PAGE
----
Why Protecting Intellectual Property Should be Your Default

We’ve been exploring various aspects of intellectual property, what it includes and how to make the most of your smart ideas. From the name of your company to the inventions you may be creating, to the content you develop, intellectual property is something you need to pay attention to. In the midst of running a business, this kind of detail can too often get put on the backburner and that would be a mistake.

In order to monetize your intellectual assets through royalties and other vehicles, protecting that property through patent, trademark, copyright, and licensing should be your default position. There is a lot to lose if you don’t.

We have seen entrepreneurs create a brand, buy a website and start generating revenue, only to receive a cease and desist order from a larger entity that has a similar brand, name, product or service. Further, that company had the legal protection of copyrights, trademarks and legally protected intellectual property to back their order up. Without the actual legal protection for your property in hand, your recourse is extremely limited.

With all this in mind, let’s take a quick walk through the intellectual property that may need protection in your business.

When you have a big idea that is unique to the marketplace and could generate some revenue, a patent is your first line of defense. A patent protects you by excluding others from making, using, selling, or importing an invention. It gives you legal recourse when others violate the patent provisions.

If you have material like articles, books, or music, copyright protection should be put in place. In a post on the subject, we showed how and why to register a copyright on your creative ideas that are put into words, images, symbols, or sound.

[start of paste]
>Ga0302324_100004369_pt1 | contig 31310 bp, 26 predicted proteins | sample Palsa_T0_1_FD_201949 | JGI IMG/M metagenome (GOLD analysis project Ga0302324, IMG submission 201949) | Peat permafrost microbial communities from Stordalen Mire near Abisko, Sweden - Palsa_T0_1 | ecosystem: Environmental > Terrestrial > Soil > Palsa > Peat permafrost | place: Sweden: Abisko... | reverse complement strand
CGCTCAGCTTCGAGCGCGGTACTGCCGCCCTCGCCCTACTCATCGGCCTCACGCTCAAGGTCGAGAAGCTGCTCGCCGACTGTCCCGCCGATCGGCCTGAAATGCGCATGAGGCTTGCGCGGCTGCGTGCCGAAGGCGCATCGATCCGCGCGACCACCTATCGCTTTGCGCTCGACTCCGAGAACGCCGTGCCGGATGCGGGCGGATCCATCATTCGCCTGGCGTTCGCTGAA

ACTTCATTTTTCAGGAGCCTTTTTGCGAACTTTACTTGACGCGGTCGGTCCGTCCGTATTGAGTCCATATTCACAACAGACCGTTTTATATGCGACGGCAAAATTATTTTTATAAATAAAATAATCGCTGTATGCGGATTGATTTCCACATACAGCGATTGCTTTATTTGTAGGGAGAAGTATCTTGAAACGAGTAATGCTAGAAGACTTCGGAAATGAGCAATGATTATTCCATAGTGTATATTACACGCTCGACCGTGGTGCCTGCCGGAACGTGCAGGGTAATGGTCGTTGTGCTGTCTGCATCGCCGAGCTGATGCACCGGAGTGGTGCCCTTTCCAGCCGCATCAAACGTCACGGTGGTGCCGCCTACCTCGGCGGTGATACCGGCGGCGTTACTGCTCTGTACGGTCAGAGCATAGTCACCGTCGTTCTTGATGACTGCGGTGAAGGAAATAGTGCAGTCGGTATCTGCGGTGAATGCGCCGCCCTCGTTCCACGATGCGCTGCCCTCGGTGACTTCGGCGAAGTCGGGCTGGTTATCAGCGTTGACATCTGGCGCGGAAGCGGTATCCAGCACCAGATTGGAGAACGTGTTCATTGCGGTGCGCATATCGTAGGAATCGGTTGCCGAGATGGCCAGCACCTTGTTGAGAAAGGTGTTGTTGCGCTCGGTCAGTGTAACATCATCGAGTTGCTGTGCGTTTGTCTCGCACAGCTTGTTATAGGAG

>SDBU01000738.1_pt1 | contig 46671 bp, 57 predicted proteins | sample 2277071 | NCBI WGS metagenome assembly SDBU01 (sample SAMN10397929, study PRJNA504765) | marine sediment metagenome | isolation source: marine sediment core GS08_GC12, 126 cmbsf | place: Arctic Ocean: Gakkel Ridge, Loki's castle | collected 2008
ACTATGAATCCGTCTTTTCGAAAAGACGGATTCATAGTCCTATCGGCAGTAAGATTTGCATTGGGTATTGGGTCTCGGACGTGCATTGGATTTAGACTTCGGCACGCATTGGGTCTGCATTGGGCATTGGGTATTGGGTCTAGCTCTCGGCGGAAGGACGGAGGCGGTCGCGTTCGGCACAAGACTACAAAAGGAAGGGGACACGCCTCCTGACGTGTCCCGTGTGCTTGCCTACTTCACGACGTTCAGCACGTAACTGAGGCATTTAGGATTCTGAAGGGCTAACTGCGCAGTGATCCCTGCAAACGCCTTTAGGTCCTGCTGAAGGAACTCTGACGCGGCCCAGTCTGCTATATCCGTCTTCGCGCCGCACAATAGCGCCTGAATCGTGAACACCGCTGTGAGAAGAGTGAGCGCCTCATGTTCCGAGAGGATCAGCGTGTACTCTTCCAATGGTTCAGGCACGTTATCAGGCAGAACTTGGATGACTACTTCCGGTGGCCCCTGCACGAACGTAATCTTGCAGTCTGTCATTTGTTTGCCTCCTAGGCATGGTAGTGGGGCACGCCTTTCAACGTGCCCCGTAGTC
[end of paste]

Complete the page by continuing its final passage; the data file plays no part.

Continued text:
A trademark is too often the kind of detail lost in the shuffle by a busy entrepreneur. Don’t let that happen to you. A great name, phrase, or logo can get yanked out from under you if you don’t secure the trademark first. To learn more about how to research and register a trademark, check this out.

Lastly, licensing is a way of not just protecting your intellectual property, but setting up agreements to be paid for by that intellectual property. Licensing allows other entities to use or simply enjoy your work in exchange for a set monetary value placed on that use and enjoyment.

With all of these legal instruments, the onus of protecting intellectual property is squarely on your shoulders as the creator of that intellectual property. You can skate along without a copyright or trademark, but when it becomes a problem, it can become a big problem. If someone else is using the name you have for your business, and you have not registered the trademark, your cease and desist case can be an uphill climb. If neither of you has registered, it can turn into a protracted legal battle. Better to spend a little time and money on the front end than spend massive legal fees on a potentially losing battle.

And if you create a unique solution to a common problem through an invention, please consider a patent. Without it, the market potential of your invention could be realized by someone else who took the time to apply for a patent, or who stole your idea outright.

We get it. You are neck-deep in P&L statements, making sure vendors are delivering their work as promised, staffing up and filling the pipeline with new clients – an entrepreneur’s day is never done. But doing the work and protecting your intellectual property is a vital priority and time well spent.